Many Documentum Compliance Manager (DCM) 5.3 users are reaching a decision point on upgrading to DCM 6.5.  The typical driver is primary support for DCM 5.3 expired on 12/31/2009 while DCM 6.5 will be supported until 08/31/2012.  Typically DCM is used by companies operating in regulated industries (ex: pharmaceutical manufacturing) to meet regulatory requirements around managing their documentation (SOPs, Specifications, etc.) electronically.  The product consists of extensions of the current core Documentum client application, originally WorkSpace and currently Webtop, along with other software integrations to provide required features for document control including dynamically applied watermarks (PDFAqua), electronic signatures, security, lifecycle and other additions to the typical Documentum client.  Given reliance on Webtop, some common issues with DCM include:

  • Its tendency to lag behind in release dates compared to the rest of the product stack, evident with the late release of the 6.5 version
  • The general difficulty clients have had in upgrading between major releases.

This post will discuss some of the things to look for when considering the upgrade to 6.5.

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Documentum 6.5 Upgrade – Character Encoding Issues

Special Note:  Anyone that is planning an upgrade from Documentum 5.3 to 6.5 should look closely at this note as some types of upgrades (clone or in-place) could result in content that was retrievable from 5.3 not being available in 6.5.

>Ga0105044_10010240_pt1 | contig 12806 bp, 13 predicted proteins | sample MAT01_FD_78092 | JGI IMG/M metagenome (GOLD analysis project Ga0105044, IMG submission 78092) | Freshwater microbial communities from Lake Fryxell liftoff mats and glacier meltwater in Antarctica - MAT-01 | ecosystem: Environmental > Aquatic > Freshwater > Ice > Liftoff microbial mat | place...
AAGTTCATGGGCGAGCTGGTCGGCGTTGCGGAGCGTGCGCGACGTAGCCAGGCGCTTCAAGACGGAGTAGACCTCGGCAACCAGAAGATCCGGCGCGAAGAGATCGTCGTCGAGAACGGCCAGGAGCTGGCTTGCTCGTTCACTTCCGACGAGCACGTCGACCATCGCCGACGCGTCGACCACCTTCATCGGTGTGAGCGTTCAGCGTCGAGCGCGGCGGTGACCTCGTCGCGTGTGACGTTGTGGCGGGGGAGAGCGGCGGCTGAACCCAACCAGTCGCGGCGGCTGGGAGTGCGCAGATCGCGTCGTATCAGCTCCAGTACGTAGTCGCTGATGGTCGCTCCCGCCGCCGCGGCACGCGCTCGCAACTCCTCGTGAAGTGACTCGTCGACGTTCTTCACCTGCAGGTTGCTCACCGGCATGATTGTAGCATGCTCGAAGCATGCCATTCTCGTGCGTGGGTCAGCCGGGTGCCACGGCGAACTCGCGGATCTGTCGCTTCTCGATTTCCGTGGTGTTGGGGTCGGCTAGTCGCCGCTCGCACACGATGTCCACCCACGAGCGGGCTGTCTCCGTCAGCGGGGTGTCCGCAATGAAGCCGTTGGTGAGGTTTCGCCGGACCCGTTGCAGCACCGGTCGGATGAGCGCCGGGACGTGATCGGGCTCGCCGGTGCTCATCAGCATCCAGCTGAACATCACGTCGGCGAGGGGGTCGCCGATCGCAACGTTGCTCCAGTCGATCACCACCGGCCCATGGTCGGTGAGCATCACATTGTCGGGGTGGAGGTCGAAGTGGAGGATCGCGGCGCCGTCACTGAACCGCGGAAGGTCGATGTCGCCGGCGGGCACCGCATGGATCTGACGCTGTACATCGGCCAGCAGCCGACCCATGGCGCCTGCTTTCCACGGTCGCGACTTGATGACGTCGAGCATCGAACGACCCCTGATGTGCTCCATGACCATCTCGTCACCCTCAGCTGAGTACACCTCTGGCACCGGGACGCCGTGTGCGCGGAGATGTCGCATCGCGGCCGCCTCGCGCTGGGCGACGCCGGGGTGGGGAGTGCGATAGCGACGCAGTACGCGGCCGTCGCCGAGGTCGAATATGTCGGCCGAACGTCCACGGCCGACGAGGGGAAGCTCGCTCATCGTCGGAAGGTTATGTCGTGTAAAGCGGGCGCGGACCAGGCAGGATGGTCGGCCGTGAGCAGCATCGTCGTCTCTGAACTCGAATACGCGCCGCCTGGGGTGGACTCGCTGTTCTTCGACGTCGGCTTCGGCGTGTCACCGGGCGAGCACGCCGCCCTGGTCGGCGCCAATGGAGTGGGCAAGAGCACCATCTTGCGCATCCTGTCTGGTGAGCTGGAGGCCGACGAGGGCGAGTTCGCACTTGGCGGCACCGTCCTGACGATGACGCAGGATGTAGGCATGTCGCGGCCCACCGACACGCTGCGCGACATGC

This post was developed based on recent work for a major pharmaceutical client.  The client, on Documentum 5.3, was developing a consumer interface application leveraging Lucene.  As we mentioned in a previous post, the client chose Lucene over FAST based on benchmarking results for over 150,000 documents.


For the application, the client was leveraging OpenMigrate with DFC 6.5 to retrieve content and metadata for nearly 1,000,000 documents from their 5.3 docbase to be indexed in Lucene.  Per the product release notes, using DFC 6.5 to access a 5.3 repository is a supported configuration.  An issue was identified when around 5,000 documents failed to migrate.  In reviewing the error logs from OpenMigrate, the DFC call IDfSession.getObject() to retrieve documents from the repository resulted in errors.  After reviewing the stack trace, it was apparent that the error was being thrown from within the DFC code.  The team was surprised by the error since the documents were able to be retrieved without a problem using client applications working with a 5.3 DFC, such as Webtop and Samson.  The DFC error messages that were encountered are shown below:

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Documentum Health Check

For many clients, one of our first projects is a Documentum Health Check.  This is typically a 2-3 day project where one of our technical architects will visit onsite to review all the different components of the Documentum environment.    We encourage this type of project as it allows us to be more pro-active with identifying possible issues rather than re-active when issues surface.  This post will describe the typical activities of a Documentum Health Check engagement as well as typical findings to give readers an idea of things to monitor in their own environments.